Once again securing a super majority (two-third of seats) in the snap election on October 22, Japan’s LDP/ Komeito coalition would continue to lead the lower house, possibly until 2021. The landslide victory indicates that PM Shinzo Abe would likely be re-elected for a third presidential term in the LDP next year, allowing him to push forward his political and economic policies with a stronger mandate. There are several reasons for the rally in Nikkei and USDJPY after the election outcome. Just like the previous elections we have seen before, the stock market and currency of a country usually weaken amidst of political uncertainty. Re-election of the ruling party has removed of uncertainty at least in the near-term. This bodes well for the stock market and currency. Unlike other currencies which tend to rise on lessened uncertainty, Japanese yen fell on diminished demand for safe-haven asset. Another reason for the rise in Japanese stock market and yen was expectations of lengthy monetary easing by BOJ. Meanwhile, widening US-Japan yield spread would also continue to support USDJPY in the medium term.
Japan’s Lower House Election Result
LDP won 284 seats at the snap election. Together with Komeito’s 29 seats, the LDP/ Komeito coalition has secured the supermajority (2/3 of 465 seats) in the lower house. The popularities of LDP and Abe have been decreasing before the election. However, the miscalculations made by Yuriko Koike, the leader of the Party of Hopes have led to Abe’s victory. Apart from the limited time for running an election campaign given the Party of Hopes was only formed a few weeks before the election day, Koike’s decision to not running for the election as the party leader is a mistake. Her rejection to ally with the Democratic Party, the former largest opposition which was dissolved before the election, led to the formation of a Constitutional Democratic Party. This has not only affecter her popularity but also resulted in a split of votes amongst the oppositions. Indeed, we can see that the opposition landscape has been reshuffled, with the Constitutional Democratic Party and the Party of Hopes being the two largest parties.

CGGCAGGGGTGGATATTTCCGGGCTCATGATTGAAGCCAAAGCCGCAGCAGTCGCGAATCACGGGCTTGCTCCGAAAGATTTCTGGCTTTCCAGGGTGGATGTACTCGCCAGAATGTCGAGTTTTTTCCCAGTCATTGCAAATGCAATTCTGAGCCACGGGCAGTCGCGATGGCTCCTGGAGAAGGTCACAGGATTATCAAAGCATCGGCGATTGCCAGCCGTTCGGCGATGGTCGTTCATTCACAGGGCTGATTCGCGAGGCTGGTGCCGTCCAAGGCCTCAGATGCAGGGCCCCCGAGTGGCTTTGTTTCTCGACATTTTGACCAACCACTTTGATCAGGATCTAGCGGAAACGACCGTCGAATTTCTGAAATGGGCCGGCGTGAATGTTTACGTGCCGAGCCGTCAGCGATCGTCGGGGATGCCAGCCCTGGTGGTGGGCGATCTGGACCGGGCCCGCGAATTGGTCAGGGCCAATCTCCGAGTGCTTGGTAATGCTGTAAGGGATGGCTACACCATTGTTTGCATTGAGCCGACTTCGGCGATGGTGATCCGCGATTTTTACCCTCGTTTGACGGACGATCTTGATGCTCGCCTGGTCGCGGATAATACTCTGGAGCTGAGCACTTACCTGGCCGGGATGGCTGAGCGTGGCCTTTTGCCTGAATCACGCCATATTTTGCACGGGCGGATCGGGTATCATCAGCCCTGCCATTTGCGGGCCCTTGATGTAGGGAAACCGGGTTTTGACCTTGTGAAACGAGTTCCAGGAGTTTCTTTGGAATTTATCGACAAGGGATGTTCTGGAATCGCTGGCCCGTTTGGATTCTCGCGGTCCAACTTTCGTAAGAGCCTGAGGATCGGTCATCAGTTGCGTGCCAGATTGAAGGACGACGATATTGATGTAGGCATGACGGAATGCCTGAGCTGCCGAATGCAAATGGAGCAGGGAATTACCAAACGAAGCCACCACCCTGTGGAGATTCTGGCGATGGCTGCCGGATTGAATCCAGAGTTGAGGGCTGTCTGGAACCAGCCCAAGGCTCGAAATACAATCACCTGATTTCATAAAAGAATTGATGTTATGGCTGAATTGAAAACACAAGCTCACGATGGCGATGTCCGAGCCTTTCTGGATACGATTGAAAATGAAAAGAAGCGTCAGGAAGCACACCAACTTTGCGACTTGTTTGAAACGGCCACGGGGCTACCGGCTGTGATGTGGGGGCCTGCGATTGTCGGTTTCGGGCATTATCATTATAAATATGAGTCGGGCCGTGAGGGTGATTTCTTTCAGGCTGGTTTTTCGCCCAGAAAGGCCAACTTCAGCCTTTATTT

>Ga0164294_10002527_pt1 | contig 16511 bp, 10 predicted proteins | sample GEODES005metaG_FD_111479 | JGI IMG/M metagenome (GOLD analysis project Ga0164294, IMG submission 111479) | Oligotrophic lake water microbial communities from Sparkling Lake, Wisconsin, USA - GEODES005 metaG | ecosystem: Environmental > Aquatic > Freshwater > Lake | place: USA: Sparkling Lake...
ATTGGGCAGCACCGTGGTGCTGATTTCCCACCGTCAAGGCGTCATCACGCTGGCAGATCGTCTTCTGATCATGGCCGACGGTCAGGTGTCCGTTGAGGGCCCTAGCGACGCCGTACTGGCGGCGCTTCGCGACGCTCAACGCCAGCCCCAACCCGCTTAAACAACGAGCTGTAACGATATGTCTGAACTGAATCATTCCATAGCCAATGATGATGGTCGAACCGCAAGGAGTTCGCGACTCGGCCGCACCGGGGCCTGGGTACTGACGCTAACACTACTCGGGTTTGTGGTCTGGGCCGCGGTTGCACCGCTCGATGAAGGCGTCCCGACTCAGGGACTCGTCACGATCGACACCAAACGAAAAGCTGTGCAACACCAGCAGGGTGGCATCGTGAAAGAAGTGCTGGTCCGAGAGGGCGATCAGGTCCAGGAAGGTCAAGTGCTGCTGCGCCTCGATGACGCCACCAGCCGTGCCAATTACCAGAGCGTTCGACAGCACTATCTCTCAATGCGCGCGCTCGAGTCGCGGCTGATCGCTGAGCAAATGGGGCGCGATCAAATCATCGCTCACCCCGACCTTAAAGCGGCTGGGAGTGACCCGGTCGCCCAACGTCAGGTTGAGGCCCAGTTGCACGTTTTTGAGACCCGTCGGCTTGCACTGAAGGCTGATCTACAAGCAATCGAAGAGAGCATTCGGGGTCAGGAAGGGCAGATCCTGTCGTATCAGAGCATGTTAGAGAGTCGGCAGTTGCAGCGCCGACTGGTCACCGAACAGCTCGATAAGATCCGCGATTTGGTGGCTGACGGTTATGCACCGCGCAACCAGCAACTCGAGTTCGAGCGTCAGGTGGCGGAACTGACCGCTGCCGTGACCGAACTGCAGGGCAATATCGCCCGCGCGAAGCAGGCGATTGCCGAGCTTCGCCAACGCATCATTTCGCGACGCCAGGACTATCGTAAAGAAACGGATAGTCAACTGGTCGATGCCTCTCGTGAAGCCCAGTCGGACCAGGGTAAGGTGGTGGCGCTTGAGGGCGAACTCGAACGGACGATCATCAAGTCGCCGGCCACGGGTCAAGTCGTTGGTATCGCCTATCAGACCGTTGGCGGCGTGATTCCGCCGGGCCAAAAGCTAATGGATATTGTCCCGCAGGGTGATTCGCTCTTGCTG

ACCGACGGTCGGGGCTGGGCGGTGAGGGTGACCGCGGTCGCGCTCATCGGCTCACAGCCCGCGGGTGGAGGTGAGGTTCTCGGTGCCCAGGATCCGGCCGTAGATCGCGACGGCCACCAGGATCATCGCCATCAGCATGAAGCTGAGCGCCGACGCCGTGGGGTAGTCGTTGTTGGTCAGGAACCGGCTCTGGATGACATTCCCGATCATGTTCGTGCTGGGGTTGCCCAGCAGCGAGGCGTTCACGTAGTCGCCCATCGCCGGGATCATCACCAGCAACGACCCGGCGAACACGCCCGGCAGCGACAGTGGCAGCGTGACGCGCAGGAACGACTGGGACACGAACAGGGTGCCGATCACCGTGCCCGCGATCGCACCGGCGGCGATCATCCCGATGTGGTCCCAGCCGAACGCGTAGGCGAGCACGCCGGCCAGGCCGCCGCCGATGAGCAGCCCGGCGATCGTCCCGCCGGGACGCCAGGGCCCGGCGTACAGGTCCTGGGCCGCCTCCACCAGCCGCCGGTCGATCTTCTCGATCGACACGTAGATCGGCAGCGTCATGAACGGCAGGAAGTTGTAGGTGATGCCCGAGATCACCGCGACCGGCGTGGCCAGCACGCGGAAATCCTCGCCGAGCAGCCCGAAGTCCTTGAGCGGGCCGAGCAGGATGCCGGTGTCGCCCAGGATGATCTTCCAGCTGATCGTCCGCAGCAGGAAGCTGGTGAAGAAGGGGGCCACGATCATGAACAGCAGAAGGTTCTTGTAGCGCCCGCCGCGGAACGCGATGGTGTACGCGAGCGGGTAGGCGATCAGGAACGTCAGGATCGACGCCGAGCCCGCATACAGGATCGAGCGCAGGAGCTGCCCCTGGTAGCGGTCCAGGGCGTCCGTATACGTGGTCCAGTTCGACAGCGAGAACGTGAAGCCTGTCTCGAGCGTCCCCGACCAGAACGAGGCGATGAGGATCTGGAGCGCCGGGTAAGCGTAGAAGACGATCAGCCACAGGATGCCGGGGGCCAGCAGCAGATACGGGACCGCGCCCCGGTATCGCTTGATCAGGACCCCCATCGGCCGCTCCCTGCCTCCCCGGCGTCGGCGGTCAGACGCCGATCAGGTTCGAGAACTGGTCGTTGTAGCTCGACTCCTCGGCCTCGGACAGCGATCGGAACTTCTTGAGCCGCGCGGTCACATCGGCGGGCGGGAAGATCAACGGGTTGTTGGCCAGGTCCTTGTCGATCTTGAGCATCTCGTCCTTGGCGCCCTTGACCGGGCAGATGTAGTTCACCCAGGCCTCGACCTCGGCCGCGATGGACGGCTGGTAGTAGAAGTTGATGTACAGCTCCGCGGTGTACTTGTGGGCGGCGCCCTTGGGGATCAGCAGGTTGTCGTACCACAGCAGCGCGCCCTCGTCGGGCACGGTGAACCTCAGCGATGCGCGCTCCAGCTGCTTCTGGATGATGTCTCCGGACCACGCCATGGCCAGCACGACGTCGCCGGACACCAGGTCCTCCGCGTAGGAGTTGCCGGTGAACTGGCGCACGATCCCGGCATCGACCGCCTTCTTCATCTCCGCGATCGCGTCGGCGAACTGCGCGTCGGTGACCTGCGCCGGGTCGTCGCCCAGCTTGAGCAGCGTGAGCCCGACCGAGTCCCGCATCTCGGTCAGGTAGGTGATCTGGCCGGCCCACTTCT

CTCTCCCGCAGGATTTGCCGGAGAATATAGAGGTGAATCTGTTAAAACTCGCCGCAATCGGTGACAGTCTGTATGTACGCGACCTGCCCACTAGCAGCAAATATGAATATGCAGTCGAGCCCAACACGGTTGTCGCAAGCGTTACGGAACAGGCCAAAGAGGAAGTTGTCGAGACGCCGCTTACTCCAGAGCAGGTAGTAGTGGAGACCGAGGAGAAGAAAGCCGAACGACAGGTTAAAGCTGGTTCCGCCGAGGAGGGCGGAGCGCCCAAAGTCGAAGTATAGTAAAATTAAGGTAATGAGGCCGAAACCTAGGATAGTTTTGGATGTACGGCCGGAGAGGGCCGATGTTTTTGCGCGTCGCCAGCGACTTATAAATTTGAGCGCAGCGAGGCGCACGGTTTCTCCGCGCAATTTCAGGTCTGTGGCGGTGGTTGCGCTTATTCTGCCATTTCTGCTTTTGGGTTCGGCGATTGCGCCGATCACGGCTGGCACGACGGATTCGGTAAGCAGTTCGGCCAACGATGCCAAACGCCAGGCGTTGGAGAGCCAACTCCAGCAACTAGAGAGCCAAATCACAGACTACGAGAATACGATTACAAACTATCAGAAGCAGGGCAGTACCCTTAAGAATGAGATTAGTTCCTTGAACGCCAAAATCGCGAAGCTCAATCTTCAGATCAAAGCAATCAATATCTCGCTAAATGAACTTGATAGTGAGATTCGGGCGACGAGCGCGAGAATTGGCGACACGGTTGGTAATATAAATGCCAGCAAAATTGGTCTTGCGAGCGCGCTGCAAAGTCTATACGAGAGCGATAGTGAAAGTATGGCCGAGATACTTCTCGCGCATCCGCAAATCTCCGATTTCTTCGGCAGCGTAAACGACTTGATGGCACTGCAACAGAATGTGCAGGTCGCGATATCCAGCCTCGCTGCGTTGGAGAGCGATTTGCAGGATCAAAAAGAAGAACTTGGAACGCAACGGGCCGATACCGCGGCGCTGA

There would not be much difference in the fiscal and monetary policies before and after the election. Abe would push forward his consumption tax hike in October 2019, to 10% from the current 8%. He has pledged to allocate 2 trillion yen (out of 5 trillion yen) of the increased tax revenue to expand access to education and cut waiting times at child-care centers. A detailed plan of the package would be released before the end of the year. He also pledged to create an investment program designed to enhance productivity. The most controversial part of the budget should be the defence spending. We expect a significant increase in military spending in response to the North Korean threat.
The monetary policy would continue to be ultra- accommodative. The 2% inflation target, which was set when BOJ governor Haruhiko Kuroda took office in 2013, should remain intact. Although there is a long way to go to achieving this target, Abe noted in a Nikkei interview last month that he would stick with this target. We expect the aim was to send the market a signal that the monetary policy would remain loose for a long period of time. Meanwhile, at the BOJ press conference in September, Kuroda rejected the idea of adjusting the inflation target. He affirmed that the inflation target is based on a joint agreement between the BOJ and the government made in 2013. He added that the target is consistent with the Bank of Japan Act, which endorsed the BOJ’s main objective of achieving price stability. Kuroda pledged to implement more easing in order to achieve the target.
The election result has cleared of uncertainty of Kuroda’s successor as his term ends in April 2018. Indeed, we expect Abe would likely appoint him for another term. In any case, Abe would be appointing a candidate who is dovish, willing to adopt monetary easing policy and keep the 2% inflation target.
At the September press conference, Kuroda suggested the price situation between Japan and the US (and Europe) is very different, although all are staging economic recovery. He noted that inflation expectations in Japan had never anchored at around 2%. Meanwhile, he feels comfortable with the divergence of the monetary policies between BOJ and the Fed (and ECB). We believe US/Japan yield differential, as a result of policy divergence, would sustain yen’s weakness against US dollar and the euro.